It's utterly fantastic. Indeed, it might even be the finest map in the entire game.Click here to read more...
As of May 20th, Nintendo are set to shut down their somewhat obsolete Nintendo Wi-Fi Connection service, which powers online multiplayer across all Wii and DS games. This means that we'll no longer be able to visit each other's towns in Animal Crossing: Let's Go To The City, quest with others in Phantasy Star Zero or throw down in Super Smash Bros. Brawl and Mario Kart.
To be honest, it's unlikely that many people will actually notice, but don't say we didn't warn you.Click here to read more...
Developer: Nintendo EAD
Shigeru Miyamoto has always wanted to make a game about submarines, and there's nothing anyone can do to stop him.
We love the idea -- after all, the mighty sub really doesn't get the attention it deserves, beyond Silent Hunter -- but Steel Diver didn't set the gaming world on fire back in 2011. We enjoyed its bonkers side-scrolling depth-charging gameplay as far as it went... which turned out to be about thirty minutes thanks to the ludicrously short campaign, so I must admit to loosing an exasperated growl when Miyamoto announced a sequel to his pet project.
However, Sub Wars is a very different beast from the niche original: a first-person free-to-play multiplayer arcade submarine simulator. As such, it's the best one of those on the (any?) platform by default, but is it actually worth your time and an optional £8.99 premium upgrade?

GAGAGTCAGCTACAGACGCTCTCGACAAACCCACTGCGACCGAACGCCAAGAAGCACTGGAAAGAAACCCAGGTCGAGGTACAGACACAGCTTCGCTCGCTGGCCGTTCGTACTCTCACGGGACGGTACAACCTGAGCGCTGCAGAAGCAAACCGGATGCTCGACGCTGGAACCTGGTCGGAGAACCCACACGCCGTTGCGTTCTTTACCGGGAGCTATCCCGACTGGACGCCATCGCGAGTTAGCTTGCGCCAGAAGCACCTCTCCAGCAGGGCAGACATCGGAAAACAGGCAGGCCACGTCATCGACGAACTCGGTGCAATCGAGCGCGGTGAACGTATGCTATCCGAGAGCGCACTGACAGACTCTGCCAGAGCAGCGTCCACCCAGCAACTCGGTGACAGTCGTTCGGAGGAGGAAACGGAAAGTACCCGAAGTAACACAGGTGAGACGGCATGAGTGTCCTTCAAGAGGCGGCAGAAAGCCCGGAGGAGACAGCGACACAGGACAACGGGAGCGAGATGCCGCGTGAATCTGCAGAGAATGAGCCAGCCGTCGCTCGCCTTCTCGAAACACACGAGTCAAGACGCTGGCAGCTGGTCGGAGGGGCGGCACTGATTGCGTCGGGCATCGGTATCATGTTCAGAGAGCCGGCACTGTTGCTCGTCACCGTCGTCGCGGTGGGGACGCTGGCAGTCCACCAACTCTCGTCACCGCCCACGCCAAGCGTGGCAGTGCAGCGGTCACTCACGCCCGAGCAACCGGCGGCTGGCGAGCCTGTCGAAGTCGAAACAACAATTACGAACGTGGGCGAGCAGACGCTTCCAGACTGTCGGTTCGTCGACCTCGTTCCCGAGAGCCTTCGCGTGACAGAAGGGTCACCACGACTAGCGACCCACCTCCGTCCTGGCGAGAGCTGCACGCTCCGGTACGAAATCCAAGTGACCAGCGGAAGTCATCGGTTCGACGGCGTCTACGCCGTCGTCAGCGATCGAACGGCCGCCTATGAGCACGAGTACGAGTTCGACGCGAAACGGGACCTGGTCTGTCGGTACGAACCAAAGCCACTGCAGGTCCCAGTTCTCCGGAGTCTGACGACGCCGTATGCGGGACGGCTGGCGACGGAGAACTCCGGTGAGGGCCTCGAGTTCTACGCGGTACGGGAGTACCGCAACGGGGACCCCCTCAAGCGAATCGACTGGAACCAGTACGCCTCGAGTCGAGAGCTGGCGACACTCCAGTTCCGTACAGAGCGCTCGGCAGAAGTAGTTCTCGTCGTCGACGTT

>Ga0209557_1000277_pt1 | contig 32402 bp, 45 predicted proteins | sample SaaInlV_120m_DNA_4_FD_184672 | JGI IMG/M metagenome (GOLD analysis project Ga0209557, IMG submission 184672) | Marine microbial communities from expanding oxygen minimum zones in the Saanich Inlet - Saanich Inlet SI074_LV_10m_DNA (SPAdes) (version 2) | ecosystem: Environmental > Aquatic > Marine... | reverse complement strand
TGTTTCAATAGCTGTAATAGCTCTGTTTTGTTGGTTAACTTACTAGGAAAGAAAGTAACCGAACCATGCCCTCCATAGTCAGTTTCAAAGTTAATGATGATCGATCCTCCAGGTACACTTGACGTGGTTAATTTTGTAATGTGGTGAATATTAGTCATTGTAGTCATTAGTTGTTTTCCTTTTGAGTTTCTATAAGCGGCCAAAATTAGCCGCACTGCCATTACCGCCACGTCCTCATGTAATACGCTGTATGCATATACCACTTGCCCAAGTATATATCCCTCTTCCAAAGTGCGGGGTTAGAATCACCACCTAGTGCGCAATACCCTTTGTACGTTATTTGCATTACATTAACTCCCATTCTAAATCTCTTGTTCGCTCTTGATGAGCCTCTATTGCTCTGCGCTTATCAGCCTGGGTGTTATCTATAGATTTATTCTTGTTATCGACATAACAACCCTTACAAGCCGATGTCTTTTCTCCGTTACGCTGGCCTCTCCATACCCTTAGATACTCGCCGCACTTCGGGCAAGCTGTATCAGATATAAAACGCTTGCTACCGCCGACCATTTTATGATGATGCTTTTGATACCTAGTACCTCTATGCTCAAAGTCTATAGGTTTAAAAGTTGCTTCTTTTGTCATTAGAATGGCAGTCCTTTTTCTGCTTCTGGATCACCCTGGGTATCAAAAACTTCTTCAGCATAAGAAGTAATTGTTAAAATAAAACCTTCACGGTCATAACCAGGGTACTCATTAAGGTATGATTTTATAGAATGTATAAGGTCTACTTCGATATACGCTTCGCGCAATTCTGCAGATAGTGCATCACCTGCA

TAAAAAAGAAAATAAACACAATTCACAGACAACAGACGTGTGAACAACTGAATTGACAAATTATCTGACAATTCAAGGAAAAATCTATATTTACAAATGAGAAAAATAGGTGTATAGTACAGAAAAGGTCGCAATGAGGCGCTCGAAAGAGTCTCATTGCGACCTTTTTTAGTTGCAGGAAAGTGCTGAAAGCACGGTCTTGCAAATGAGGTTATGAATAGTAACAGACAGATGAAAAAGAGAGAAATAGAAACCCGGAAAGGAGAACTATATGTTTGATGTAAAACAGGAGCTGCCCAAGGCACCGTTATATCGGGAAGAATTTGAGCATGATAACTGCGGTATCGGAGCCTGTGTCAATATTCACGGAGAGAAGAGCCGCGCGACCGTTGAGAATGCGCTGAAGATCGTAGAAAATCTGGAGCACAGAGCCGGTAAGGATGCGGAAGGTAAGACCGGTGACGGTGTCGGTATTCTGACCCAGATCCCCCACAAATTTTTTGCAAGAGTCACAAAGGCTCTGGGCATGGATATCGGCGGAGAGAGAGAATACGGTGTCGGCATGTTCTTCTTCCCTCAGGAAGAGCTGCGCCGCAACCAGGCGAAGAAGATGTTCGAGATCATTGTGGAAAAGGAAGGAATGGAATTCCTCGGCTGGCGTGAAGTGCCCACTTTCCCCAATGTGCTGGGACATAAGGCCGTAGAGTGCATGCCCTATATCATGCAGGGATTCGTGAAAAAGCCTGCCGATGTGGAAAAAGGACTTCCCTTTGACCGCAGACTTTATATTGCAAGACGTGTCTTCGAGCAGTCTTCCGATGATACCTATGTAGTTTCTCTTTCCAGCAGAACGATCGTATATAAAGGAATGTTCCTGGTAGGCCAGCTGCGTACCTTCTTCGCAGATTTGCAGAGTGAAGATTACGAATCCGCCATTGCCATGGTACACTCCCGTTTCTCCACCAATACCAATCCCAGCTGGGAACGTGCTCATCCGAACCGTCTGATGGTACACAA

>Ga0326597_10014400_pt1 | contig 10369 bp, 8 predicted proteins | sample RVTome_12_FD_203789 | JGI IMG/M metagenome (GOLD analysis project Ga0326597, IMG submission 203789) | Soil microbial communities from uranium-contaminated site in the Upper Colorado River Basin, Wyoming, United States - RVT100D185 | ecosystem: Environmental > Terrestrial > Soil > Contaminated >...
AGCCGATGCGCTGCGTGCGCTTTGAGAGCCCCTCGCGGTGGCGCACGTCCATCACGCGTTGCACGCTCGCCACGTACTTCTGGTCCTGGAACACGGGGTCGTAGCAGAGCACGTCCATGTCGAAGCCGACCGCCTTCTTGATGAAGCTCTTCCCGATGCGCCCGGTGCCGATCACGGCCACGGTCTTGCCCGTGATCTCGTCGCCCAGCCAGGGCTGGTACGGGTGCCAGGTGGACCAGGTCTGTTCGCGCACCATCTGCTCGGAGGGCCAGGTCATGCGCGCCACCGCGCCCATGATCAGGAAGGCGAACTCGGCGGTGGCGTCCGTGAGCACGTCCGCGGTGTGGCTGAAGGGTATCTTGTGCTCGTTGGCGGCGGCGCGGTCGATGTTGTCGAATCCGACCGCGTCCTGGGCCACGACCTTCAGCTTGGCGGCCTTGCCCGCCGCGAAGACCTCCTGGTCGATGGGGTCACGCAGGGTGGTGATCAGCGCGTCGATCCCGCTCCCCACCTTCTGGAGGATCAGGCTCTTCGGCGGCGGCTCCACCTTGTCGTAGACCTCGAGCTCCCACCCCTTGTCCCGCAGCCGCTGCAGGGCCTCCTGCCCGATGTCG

Click here to read more...
PS4 owners are hungry for details about Ready At Dawn's mysterious steampunk shooter The Order: 1866, which has mercilessly teased us with its neo-Victorian London setting and "filmic" gunplay over the last few months. The launch trailer and banners showed small teams of operatives picking their way through the smoggy streets, but the developers have now spoken out to confirm that the game will not feature multiplayer in any capacity.
Oh, and it will run at 30FPS, in case you're interested.Click here to read more...
Nidhogg reminds me of a time when I used to play really basic flash games with mates at school during boring lessons ion the computer lab, stuff like Slime Soccer on sites like Miniclip. We'd huddle around a single keyboard and try not to look too amused as we whiled away a quick five minutes with the most beguilingly basic games: titles that were quick to learn in a matter of seconds, yet offered unlimited replayability in competition.
Nidhogg is exactly the same as those games in every way but one.
It costs a tenner.
It's enormous fun, though, especially in short bursts. You have your directional buttons, you have a button to jump and a button to thrust forth with your sword. And that's it. As multiplayer fencing titles go, Nidhogg is as simple in its controls as it is in its archaic visuals. But it isn't long before you begin to realise that the simple inputs can be combined in a number of ways to make for swashbuckling encounters that move back and forth in seconds. Hold up and press attack and you'll fling your epee at your opponent. Tap down and you can pick it up again. Tap down while you're in motion, and you can do a nifty little action roll or a handy cartwheel -- perfect for retrieving dropped weaponry when on the move, or evading a high thrust and skewering your opponent swiftly in retaliation, right through the balls.Click here to read more...